As proud representatives of their country in the United Kingdom, Romanian students have created one the most cohesive institutional frameworks in Europe for the promotion of their culture and spirit within the academic environments in which they live and work. At a micro level, relationships between Romanian and non-Romanian nationals in the UK resulting from this framework are indicative not only of the spirit of collaboration and shared values between Romanians, Britons and other internationals, but also of the intrinsic and wide-ranging academic co-operation that our students are experiencing throughout their studies. The National Day of Romania, on December 1st, when the entire corpus of Romanian student associations in the UK celebrates not in isolation, but through events to which the majority of guests are British and other international students, professors and researchers, is only one example in which this phenomenon is manifested. Excellence, potential, and meritocratic success represent the characterizing features of the Romanian student community in the UK and they are manifested in a developed and open associative environment which nicely fits into the British multicultural horizons. Multiculturalism, as a celebrated political proposal, has been extensively and discursively promoted in recent years, fact which has massively influenced Romanian students’ choice to study in the UK. However, it is arguable that today’s public discourse is encountering a backlash from multiculturalism in the lights of the increased security measures which aim to redefine immigration policies, among a variety of other strategic decisions. All these place a shadow on Romanian students in the UK, as well, creating a dangerous, concerning and misunderstood label which does nothing else than stigmatizing both their potential and the UK’s benefits from their intellectual and material contribution to wider socio-economic developments.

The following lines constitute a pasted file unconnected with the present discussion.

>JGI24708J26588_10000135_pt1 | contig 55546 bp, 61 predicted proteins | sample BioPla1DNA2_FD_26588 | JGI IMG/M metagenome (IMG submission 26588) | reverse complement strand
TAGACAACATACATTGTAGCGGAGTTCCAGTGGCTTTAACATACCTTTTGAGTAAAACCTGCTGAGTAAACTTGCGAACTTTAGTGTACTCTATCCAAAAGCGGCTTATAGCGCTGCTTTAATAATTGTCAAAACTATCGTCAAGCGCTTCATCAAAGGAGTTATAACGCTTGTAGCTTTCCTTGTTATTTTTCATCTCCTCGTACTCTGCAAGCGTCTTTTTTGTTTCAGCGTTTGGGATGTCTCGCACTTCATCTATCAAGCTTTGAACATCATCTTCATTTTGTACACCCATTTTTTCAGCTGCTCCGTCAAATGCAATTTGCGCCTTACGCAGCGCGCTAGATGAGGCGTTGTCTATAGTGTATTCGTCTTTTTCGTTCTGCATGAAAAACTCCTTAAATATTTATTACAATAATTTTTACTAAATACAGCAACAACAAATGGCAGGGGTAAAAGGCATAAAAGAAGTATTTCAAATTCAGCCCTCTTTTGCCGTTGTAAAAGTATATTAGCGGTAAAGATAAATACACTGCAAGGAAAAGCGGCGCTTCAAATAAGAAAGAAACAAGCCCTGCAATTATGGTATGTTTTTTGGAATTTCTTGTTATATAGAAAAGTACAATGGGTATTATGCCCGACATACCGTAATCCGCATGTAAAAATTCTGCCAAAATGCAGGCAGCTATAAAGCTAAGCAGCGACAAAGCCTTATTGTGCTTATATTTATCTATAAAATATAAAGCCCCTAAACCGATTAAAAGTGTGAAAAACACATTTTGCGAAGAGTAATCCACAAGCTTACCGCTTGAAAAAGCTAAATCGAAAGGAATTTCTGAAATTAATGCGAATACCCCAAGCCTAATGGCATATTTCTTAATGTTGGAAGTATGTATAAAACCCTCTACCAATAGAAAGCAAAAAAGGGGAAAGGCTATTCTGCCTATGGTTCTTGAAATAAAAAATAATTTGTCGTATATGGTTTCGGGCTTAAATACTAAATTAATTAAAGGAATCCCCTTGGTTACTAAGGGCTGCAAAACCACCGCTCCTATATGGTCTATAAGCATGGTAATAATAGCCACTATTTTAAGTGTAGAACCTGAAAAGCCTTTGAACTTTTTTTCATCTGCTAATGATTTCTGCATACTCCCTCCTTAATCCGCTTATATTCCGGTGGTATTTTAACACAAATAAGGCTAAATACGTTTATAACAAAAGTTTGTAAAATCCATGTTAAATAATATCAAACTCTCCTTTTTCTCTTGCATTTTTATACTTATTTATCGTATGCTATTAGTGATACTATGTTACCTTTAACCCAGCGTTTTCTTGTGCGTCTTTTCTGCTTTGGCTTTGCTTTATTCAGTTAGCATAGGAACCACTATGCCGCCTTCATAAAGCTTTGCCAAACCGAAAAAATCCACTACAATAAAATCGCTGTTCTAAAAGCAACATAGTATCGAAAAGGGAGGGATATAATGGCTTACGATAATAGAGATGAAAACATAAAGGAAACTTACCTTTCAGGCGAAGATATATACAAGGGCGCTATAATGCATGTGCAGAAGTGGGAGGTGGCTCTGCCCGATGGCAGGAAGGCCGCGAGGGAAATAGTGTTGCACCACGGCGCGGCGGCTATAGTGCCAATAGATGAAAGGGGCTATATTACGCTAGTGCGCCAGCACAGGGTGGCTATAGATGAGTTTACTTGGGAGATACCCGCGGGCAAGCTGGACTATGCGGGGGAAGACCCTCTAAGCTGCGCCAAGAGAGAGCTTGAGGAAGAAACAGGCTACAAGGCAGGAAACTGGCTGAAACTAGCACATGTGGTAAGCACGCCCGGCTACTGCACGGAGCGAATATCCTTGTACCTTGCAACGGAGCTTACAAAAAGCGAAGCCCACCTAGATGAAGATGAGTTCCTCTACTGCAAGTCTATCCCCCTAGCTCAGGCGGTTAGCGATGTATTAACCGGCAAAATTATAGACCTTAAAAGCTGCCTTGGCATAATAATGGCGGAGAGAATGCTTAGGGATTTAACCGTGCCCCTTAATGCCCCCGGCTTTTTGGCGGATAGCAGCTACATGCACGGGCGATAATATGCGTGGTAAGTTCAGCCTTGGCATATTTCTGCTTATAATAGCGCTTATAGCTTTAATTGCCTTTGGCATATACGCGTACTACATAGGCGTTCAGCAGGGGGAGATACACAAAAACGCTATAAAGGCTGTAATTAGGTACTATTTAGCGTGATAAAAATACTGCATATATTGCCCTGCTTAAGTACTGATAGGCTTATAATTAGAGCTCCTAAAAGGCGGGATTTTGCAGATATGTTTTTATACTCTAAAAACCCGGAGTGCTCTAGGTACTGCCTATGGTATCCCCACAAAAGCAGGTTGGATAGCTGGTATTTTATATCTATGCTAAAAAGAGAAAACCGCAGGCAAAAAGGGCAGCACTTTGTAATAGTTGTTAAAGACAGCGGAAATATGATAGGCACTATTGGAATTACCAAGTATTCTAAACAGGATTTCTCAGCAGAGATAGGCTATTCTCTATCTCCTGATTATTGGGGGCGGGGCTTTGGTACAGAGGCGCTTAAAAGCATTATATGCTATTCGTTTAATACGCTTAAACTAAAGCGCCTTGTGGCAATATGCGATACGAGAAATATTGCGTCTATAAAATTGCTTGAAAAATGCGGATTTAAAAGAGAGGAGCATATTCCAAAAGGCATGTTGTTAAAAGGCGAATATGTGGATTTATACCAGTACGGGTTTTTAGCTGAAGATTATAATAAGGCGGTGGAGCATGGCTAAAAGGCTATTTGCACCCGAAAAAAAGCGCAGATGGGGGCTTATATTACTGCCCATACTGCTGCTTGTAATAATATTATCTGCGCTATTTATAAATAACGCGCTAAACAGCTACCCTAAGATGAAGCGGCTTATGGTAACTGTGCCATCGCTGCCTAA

Neither populism nor xenophobia represent new phenomena. Present instances of their manifestation throughout Europe reveal that they constitute nothing more than archaic instances of rhetoric typical to uneducated activists. Though, as their expression in British media reveals, this does not make them less dangerous or less offensive. Romanian students in the UK can accept the existence and narrative of UKIP as a disconcerting oddity in an otherwise exemplary political environment. However, the success of this political faction in getting its purposefully offensive message across through right-wing populist media institutions can only be codified as a deal aimed at increasing the audience of the said institutions – and this, in itself, represents nothing less than a cheap shot.
Romanian students in the UK are also keen to assure the British public that they do not promote the false image of a 100% saintly Romanian community in Britain. On the contrary, as a community we display the same zero-tolerance to crime and abuse towards our own nationals as towards all others. We are, however, of the strong opinion that the flaws displayed by our nationals are in no way different or more widespread than those of any other European population and, for that matter, of Britain as well. Nonetheless, we could never conceive to pass judgements regarding the United Kingdom exclusively by virtue of Britons’ flaws – a luxury that we were not afforded in the past year.
Signed on the 4th of November 2013 by:
Andrei Ioan Stan, League of Romanian Students Abroad UK Branch (LSRS-UK)
Ariel Alexander Chis, Association of Romanian International Student Societies (ARISS)
Andrei Dinca, University of Durham Romanian Society
Ioan Polenciuc, York Romanian Society
Madalina Luca, King’s College London Romanian Society
Alexandra Bogatu, UCLU Romanian and Moldovan Society
Octavian Tuchila, Imperial College Romanian Society
Cristiana Mirosanu, University of Sheffield Romanian Society
Catalin Munteanu-Ene, Warwick University Romanian Speaking Society
Ema Mihaela Tudose, University of Manchester Romanian Society
Alexandra Irina Pinzariu, Romanian Society at University of Nottingham
Alois Afilipoaie, University of Bradford Romanian Society
Radu Oprescu, University of Edinburgh Romanian Society
Ion Ambrinoc, University of Oxford Romanian Society
Florin Alexandru Sîntean, Glasgow Romanian Society
Adriana Solomon, Napier University Romanian Society
Nida Serban, Leeds Romanian Society
Dan Angelache, Southampton Romanian Society
Dorin Frasineanu, Leicester University Romanian
Vladimir Vancea, Loughborough Romanian Society
Ioana Nastasia Alexandru, Essex Romanian Society
Diana Somanescu, Exeter Romanian Society
Cora Georgiana, Portsmouth Romanian Society